Five states have laws regulating the sale and possession of junk guns: Hawaii, Illinois, Maryland, Minnesota and South Carolina.
Chapter 134-15 of the Hawaii Revised Statutes makes it illegal for anyperson, including licensed manufacturers, importers or dealers to "possess,sell, or deliver any pistol, revolver the frame or receiver of which is adie casting of zinc alloy which has a melting temperature of less than 800degrees Fahrenheit," which was registered after July 1, 1974. This law was passed by the state legislature in 1988.
Chapter 5, paragraph 25.22(h) of the Illinois State Code makes it illegal for any dealer,
importer, manufacturer or pawnbroker, to manufacture, sell or deliver to anyone, except another gun dealer licensed by the Federal government,
any handgun having a barrel, slide, frame or receiver that has a die casting of zinc alloy or any other non-homogenous metal which will melt
or deform at a temperature of 800 degrees Fahrenheit or less. This law was passed in
Although a handful of other states ban most Saturday Night Specials based on the melting point of materials used to construct them, in 1988 Maryland became the first state to ban the sale of these weapons based on their overall low quality. The state created in 1988 a Handgun Roster Board to determine which handguns are useful for legitimate sporting, self-protection, or law enforcement purposes. Guns which do not meet its criteria are banned. The Board considers the following factors when placing
guns on its roster: concealability, ballistic accuracy, weight, quality of
materials, quality of manufacture, safety reliability, caliber,
detectability by the standard security equipment commonly used at airports or courthouses, and its utility for legitimate sporting activities, self protection, or law enforcement. Handguns placed on the roster list are illegal to posses in the state. Immediately after the state legislature passed the law providing for the creation of the board, the National Rifle Association (NRA) mounted a campaign to repeal the law in a ballot initiative. Despite spending millions of dollars, this initiative failed, marking the first time an NRA-backed initiative was defeated in a state referendum.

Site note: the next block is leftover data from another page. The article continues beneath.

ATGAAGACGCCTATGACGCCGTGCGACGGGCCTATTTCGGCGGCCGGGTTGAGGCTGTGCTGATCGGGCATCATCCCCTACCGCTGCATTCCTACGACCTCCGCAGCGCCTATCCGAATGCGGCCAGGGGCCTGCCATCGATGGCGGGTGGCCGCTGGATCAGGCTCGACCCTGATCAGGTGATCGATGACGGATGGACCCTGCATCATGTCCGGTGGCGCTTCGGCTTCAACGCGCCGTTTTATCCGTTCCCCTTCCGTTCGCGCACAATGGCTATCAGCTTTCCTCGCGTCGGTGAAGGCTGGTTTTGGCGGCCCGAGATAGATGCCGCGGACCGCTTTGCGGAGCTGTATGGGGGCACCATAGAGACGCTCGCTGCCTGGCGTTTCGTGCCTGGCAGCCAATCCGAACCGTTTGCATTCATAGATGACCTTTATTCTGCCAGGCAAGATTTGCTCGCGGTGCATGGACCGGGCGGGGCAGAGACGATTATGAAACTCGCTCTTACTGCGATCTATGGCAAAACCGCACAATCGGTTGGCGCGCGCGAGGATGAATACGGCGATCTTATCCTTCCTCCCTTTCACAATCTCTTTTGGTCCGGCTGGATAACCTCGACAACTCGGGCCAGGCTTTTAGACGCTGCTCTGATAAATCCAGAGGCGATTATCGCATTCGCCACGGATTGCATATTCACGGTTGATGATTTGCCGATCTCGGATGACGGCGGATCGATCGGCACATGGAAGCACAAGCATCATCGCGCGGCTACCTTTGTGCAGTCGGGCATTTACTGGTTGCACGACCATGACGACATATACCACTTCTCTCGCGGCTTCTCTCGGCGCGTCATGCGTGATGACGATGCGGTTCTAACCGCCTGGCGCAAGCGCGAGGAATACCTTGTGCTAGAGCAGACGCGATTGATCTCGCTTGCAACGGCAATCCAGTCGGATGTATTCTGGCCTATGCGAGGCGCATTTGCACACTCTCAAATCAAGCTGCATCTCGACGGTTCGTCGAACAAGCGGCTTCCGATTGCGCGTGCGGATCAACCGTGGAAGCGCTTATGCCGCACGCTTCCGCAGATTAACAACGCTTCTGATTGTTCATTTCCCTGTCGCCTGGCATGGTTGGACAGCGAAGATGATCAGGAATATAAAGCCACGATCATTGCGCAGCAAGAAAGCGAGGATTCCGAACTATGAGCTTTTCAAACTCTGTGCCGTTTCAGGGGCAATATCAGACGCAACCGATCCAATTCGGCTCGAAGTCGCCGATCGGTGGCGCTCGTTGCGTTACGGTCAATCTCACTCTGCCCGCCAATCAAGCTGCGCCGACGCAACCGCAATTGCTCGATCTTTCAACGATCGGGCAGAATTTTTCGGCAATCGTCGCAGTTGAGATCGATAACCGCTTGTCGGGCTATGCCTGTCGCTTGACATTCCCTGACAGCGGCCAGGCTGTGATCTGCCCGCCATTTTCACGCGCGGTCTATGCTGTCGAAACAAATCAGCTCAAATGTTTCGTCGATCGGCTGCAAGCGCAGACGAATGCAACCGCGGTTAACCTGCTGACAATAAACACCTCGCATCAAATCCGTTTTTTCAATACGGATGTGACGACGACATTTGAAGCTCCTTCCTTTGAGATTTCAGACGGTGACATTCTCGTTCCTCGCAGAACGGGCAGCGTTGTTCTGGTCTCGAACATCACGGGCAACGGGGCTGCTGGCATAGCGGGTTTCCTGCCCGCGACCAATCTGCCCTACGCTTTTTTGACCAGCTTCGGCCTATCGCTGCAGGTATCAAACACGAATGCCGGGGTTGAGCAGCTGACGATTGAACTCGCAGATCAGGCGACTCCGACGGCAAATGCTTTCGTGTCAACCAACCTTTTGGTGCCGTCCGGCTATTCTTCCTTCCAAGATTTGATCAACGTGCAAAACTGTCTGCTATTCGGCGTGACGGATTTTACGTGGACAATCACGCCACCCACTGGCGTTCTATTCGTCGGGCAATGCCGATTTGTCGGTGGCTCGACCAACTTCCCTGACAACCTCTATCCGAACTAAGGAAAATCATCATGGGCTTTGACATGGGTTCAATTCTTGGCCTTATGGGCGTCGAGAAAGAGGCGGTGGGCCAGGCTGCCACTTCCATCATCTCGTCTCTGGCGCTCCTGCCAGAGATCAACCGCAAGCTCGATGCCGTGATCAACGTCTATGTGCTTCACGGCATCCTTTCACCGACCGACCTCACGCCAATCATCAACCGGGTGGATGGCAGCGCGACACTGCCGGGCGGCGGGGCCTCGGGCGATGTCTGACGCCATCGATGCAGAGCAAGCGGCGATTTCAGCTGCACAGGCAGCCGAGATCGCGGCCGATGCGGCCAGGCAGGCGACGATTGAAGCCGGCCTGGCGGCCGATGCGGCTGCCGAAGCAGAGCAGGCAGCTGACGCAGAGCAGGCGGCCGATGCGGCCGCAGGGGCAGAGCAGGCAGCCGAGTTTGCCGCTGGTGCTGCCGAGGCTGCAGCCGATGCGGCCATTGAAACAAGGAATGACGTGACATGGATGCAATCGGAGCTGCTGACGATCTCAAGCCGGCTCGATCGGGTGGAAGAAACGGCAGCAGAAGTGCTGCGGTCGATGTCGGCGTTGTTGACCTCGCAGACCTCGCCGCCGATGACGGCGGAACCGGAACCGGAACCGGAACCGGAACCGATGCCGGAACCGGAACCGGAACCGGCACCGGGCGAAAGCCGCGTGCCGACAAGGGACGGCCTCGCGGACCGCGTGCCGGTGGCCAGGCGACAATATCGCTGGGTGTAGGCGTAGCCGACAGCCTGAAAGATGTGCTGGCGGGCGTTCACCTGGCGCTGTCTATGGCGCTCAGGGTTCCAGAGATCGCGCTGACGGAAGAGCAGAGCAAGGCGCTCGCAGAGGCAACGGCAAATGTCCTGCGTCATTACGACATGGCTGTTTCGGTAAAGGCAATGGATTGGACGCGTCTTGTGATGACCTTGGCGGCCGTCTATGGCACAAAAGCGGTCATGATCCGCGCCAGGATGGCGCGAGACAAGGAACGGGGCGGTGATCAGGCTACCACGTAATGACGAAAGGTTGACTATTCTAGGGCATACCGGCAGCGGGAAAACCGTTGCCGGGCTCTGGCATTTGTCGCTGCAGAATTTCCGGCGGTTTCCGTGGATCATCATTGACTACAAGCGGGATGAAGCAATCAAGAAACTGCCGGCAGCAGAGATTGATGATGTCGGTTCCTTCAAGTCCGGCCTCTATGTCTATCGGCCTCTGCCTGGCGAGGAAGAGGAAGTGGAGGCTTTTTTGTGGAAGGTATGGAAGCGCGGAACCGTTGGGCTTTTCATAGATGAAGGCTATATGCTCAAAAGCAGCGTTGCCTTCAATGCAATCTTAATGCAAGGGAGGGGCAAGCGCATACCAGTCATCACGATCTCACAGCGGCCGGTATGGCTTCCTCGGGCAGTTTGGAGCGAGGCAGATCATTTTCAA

The state of Minnesota defines a Saturday Night Special as a pistol other than an antique firearm or pistol where the frame, barrel, cylinder, slide or breechlock is composed of any material with a melting point of less than 1,000 degrees Fahrenheit; or the pistol has any material having an ultimate tensile strength of less than 55,000 pounds per square inch, or any powdered metal having a density of less than 7.5 grams per cubic centimeter. This laws states that any federally licensed firearms dealer who sells aSaturday Night Special pistol, or any person who manufacturers or assemblesa Saturday Night Special pistol in whole or in part, shall be guilty of "agross misdemeanor." This law was passed in June, 1975.
Chapter 23-31-170 of the South Carolina State Code states that "no licensed retail dealer may hold, store, handle, sell, offer for sale, or otherwisepossess in his place of business a pistol or other handgun which has a die-cast metal alloy frame or receiver which melts at a temperature of less than 800 degrees Fahrenheit." This law was passed in 1973.
Pending State Legislation:
As of May, 1997, four states--California, New Jersey, Massachusetts and New York - have bills pending that would prohibit the sale and possession of junk guns.
A bill (AB488) was introduced this year in the state assembly by Assemblyman Louis Caldera (D-Los Angeles), titled the Handgun Safety Standard Act of1997. The bill aims "to eliminate from circulation poorly constructed orjunk guns that are disproportionately used in crimes and ensure in the
future that handguns manufactured and sold in California include basic child and criminal proof features to prevent the needless loss of innocent lives. "The main element of the bill is modeled after Maryland's Handgun Roster Board, and would require by June 1, 1999 the California Department of Justice to create a "California Junk Gun Roster" listing handguns the Attorney General determines do not include basic safety features.The bill makes it a misdemeanor to supply, sell, give, control, manufacture or cause to be manufactured in California, any handgun listed on the roster. Handguns listed will be those which, if made outside of the United States, would be